Discipline: Cultural Studies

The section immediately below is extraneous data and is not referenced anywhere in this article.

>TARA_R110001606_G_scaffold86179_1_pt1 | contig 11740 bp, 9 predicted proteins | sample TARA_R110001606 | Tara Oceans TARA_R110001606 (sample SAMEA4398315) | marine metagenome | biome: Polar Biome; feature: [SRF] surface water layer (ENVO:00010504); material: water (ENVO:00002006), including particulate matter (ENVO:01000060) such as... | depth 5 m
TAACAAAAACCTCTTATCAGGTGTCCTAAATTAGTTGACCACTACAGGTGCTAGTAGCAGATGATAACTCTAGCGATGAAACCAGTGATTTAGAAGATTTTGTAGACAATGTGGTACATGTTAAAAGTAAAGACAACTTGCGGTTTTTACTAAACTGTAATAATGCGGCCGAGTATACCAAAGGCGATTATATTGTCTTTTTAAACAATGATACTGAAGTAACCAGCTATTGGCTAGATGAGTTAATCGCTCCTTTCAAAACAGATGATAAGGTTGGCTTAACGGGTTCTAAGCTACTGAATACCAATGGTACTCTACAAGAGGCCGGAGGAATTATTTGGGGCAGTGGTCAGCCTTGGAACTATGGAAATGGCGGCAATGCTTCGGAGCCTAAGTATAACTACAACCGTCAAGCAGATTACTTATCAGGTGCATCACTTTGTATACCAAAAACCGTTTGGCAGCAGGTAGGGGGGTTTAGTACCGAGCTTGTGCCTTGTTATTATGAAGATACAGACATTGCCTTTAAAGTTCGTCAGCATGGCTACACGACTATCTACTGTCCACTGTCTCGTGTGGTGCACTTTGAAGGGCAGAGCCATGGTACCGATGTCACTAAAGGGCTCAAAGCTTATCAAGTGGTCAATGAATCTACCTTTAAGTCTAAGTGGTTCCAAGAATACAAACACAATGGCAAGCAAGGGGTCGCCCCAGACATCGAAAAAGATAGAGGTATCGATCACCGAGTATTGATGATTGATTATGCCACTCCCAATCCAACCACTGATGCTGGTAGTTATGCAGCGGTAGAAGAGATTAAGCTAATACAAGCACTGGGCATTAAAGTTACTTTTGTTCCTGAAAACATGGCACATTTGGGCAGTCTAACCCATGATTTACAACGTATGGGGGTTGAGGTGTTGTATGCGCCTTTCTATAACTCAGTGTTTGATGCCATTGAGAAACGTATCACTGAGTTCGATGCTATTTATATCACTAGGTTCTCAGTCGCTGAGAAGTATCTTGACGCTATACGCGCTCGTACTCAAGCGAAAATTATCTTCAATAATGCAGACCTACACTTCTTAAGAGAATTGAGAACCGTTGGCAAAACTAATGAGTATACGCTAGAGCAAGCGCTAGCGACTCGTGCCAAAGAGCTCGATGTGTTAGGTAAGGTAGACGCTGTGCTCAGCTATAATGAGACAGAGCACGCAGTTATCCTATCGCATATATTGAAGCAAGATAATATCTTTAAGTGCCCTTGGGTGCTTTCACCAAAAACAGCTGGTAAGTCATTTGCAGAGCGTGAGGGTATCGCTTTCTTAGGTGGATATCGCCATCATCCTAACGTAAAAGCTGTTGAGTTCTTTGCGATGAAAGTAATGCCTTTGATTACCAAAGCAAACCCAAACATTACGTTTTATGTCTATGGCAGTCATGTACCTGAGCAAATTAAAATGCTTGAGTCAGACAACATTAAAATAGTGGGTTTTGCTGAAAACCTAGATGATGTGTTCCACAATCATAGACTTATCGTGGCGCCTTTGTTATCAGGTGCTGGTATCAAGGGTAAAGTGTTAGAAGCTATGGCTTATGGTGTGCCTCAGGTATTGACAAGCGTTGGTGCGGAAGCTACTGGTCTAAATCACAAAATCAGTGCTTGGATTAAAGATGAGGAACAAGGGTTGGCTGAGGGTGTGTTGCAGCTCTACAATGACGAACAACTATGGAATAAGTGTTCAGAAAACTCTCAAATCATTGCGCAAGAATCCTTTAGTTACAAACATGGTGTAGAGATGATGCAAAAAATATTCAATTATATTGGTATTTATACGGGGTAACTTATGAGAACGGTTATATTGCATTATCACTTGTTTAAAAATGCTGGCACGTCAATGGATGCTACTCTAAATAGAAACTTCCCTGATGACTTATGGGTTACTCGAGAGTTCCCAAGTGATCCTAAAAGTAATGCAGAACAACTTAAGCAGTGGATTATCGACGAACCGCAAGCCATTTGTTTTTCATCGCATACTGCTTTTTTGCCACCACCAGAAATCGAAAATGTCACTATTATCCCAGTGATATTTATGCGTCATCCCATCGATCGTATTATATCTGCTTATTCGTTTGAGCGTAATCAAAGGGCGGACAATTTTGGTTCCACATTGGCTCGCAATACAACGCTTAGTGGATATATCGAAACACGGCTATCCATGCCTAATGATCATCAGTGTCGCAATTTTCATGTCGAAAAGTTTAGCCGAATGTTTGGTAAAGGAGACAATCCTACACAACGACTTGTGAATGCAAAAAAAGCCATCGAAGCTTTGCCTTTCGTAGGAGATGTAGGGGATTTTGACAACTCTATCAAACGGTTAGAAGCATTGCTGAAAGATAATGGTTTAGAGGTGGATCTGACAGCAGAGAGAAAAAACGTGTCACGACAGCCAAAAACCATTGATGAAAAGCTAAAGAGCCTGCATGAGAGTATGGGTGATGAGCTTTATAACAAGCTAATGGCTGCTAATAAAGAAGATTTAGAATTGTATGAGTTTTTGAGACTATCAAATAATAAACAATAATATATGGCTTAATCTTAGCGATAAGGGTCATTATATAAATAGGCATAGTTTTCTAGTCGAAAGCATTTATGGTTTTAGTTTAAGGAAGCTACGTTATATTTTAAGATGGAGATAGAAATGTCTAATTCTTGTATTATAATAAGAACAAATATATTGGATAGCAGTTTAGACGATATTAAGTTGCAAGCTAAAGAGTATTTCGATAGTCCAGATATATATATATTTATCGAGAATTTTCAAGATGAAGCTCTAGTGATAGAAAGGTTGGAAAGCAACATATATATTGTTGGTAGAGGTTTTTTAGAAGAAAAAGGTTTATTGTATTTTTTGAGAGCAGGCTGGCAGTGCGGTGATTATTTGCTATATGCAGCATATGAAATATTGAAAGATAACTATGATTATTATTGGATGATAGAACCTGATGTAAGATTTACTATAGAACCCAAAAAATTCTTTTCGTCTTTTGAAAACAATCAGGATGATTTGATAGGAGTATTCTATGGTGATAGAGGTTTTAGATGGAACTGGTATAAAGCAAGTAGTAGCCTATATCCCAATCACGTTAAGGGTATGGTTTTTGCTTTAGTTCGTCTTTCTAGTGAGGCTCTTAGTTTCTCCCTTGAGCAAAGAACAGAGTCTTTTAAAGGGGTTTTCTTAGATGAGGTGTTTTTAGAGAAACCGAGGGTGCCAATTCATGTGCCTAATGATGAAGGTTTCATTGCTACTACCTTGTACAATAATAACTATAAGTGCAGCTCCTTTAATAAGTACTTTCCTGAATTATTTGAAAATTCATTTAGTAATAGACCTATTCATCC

This paper considers the present issues surrounding the role of workers remittances and its contribution/effect on economic growth and development. In particular, this paper examines how such remittances have been able to spur development and growth in the countryside. As a case study, the paper focuses on the regions of the Philippines. The Philippines is one of the countries in the world with a long history of sending workers abroad. In 2007, the Philippines received approximately US$15Bn of remittances, more than 12% of its GDP. It ranks as the 3rd largest recipient of remittances in the world, after India and Mexico. Along this line, the paper looks into the following areas: (a) linkages between remittances and microfinance; (b) tracing the contribution of remittances to countryside development; and (c) the relationship between worker remittances and structural reform policies. We hypothesize that workers' remittances have not been properly utilized into productive and investment uses in the Philippines. There are strong anecdotal evidences that show that most of these remittances are being used to fund conspicuous consumption. Hence, we would like to find ways to harness these resources to funding development needs of the country. We find that remittances contribute to national growth; however, it also makes worse income inequalities among regions.